(), Daniel Hallberg
(), Thomas Lindh
() and Gustav Öberg
Charlotte Forsell: Institute for Futures Studies, Postal: Box 591, SE-101 31 Stockholm, Sweden
Daniel Hallberg: Institute for Futures Studies, Postal: Box 591, SE-101 31 Stockholm, Sweden
Thomas Lindh: Institute for Futures Studies, Postal: Box 591, SE-101 31 Stockholm, Sweden
Gustav Öberg: Institute for Futures Studies, Postal: Box 591, SE-101 31 Stockholm, Sweden
Abstract: We describe intergenerational redistribution in Sweden the year 2003. The high Swedish tax ratio of around 50-60 percent of GDP per capita is partly explained by every individual getting a lot back in terms of transfers and part in government consumption. Another reason is that most transfers are taxed, which results in double counting some tax payments. Here we attempt to correct the age profile of net tax payment for these effects and compare these to the gross profiles. On a per capita basis we find, using this netting, that the mean age of tax payers drops from 55 to 48 and that the taxes paid falls by 23.2 percent. We also look at age profiles of private and public consumption, and net private consumption, i.e., the difference between private disposable income and private consumption. We find that private net redistribution flows mainly from middle and old age to young ages, while net public transfers flow to both young and old.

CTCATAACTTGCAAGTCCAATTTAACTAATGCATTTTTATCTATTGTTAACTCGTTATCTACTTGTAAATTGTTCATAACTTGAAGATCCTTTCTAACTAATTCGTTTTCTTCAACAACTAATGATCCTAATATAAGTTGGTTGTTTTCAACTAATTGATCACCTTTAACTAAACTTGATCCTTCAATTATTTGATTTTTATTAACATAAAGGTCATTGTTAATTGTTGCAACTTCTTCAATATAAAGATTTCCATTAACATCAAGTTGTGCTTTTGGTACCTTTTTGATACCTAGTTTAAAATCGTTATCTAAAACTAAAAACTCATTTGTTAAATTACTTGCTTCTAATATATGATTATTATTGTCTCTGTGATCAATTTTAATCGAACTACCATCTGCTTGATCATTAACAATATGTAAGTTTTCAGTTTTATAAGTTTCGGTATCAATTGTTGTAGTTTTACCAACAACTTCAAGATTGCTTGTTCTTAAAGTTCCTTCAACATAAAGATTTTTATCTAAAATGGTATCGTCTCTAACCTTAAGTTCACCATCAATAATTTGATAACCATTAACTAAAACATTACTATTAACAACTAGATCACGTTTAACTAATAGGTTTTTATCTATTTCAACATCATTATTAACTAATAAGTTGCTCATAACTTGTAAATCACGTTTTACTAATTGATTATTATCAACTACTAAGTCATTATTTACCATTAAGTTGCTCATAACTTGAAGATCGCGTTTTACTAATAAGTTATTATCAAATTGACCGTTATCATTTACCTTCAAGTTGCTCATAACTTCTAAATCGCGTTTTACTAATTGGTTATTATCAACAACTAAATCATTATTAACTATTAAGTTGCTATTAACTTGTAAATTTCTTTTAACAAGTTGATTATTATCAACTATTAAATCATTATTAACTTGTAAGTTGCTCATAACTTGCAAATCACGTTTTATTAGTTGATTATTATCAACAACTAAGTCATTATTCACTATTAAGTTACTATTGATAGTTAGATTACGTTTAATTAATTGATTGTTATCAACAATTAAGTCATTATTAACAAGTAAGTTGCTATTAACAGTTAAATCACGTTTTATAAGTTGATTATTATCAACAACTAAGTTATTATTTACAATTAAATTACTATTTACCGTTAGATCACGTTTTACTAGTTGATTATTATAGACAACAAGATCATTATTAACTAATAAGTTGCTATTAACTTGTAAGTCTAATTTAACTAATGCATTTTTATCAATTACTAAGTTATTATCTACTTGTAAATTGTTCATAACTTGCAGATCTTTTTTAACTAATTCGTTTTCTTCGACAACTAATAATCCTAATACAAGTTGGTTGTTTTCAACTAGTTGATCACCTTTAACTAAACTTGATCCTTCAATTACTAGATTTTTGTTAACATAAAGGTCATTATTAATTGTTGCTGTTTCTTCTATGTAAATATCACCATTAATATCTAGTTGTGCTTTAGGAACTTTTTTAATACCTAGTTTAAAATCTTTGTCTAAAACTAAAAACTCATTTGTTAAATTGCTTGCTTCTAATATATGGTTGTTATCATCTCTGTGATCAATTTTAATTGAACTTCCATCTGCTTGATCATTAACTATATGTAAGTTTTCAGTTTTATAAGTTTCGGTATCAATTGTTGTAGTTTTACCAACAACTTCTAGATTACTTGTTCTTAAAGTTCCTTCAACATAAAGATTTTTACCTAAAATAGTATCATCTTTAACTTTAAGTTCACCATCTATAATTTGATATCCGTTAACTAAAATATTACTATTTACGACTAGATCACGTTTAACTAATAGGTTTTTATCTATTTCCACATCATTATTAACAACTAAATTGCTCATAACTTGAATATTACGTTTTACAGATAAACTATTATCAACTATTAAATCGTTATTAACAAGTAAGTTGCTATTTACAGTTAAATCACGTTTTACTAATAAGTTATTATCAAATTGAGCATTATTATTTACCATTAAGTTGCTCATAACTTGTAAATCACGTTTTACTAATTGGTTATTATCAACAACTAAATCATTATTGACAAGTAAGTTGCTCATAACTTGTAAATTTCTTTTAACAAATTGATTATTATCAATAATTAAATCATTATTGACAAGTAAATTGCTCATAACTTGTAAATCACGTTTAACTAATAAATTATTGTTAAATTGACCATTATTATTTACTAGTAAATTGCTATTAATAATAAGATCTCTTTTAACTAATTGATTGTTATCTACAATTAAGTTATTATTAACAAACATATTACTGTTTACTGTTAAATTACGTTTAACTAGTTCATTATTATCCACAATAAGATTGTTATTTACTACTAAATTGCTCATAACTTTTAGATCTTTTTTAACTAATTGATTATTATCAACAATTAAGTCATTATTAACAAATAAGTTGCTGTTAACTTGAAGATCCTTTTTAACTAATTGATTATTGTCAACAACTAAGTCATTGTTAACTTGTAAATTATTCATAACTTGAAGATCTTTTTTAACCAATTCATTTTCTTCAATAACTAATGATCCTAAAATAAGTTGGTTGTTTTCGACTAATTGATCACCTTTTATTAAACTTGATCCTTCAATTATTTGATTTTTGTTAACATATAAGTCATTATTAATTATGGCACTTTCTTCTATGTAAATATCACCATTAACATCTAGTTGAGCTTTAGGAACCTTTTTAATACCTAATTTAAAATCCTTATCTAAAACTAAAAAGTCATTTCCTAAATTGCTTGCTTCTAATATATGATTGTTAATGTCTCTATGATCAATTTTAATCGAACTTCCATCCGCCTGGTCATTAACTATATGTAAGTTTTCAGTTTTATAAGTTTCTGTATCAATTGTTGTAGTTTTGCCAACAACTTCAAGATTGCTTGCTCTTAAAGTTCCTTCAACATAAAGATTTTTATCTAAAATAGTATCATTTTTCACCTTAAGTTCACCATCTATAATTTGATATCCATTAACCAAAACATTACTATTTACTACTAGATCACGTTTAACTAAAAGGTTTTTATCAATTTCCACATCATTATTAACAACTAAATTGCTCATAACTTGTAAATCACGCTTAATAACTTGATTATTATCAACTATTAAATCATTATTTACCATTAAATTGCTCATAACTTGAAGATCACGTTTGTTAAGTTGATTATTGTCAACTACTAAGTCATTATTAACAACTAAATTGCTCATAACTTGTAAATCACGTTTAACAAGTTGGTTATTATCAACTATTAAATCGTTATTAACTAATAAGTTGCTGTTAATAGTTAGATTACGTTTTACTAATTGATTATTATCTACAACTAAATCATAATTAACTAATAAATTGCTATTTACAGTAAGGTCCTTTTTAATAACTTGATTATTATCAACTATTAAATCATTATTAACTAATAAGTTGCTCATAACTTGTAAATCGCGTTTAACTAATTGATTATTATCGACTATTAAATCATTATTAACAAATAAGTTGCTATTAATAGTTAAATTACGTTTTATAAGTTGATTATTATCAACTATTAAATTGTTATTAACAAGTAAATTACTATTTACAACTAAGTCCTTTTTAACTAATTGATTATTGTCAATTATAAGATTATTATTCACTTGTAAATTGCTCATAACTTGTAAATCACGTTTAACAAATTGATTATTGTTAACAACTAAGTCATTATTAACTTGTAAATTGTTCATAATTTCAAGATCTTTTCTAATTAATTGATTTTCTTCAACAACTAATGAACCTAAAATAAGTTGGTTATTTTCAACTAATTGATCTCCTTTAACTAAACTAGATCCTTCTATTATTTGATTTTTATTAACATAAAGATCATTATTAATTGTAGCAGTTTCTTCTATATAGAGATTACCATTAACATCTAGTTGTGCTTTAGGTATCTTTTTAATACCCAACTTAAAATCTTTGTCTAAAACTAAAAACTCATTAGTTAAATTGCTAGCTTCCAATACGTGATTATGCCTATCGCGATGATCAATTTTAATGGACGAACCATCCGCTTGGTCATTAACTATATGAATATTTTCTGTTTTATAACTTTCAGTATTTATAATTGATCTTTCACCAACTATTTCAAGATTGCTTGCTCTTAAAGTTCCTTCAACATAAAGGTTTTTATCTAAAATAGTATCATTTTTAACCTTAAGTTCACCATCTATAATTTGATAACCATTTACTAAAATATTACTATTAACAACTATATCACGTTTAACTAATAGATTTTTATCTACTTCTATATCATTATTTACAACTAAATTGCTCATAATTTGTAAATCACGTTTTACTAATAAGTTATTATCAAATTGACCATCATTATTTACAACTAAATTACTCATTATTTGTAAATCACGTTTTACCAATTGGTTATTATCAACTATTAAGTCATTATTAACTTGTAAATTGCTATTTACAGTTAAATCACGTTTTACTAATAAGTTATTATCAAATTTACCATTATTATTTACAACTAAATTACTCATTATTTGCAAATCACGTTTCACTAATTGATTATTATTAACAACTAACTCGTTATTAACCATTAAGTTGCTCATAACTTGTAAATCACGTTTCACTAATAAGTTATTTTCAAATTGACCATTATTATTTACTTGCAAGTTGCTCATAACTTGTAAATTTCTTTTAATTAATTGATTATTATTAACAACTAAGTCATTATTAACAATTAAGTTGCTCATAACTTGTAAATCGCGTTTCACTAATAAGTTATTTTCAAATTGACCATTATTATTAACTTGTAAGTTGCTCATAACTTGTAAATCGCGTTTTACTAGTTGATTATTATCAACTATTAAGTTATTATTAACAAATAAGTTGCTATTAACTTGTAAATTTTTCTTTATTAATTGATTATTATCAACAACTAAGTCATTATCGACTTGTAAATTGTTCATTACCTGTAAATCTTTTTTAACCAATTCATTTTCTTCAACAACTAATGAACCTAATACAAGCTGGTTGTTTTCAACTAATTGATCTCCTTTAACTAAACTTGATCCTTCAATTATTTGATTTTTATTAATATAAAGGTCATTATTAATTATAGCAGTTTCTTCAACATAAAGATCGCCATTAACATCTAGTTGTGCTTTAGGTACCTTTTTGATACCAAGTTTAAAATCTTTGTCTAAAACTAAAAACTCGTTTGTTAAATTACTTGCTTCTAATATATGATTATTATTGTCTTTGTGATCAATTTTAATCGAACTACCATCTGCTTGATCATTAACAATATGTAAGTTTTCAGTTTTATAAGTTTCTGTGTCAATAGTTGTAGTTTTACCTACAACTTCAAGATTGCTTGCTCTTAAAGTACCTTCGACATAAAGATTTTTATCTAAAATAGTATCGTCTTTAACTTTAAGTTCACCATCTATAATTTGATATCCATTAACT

21 pages, March 2008
Price: 25 SEK
Note: ISSN: 1652-120X; ISBN: 978-91-85619-23-8
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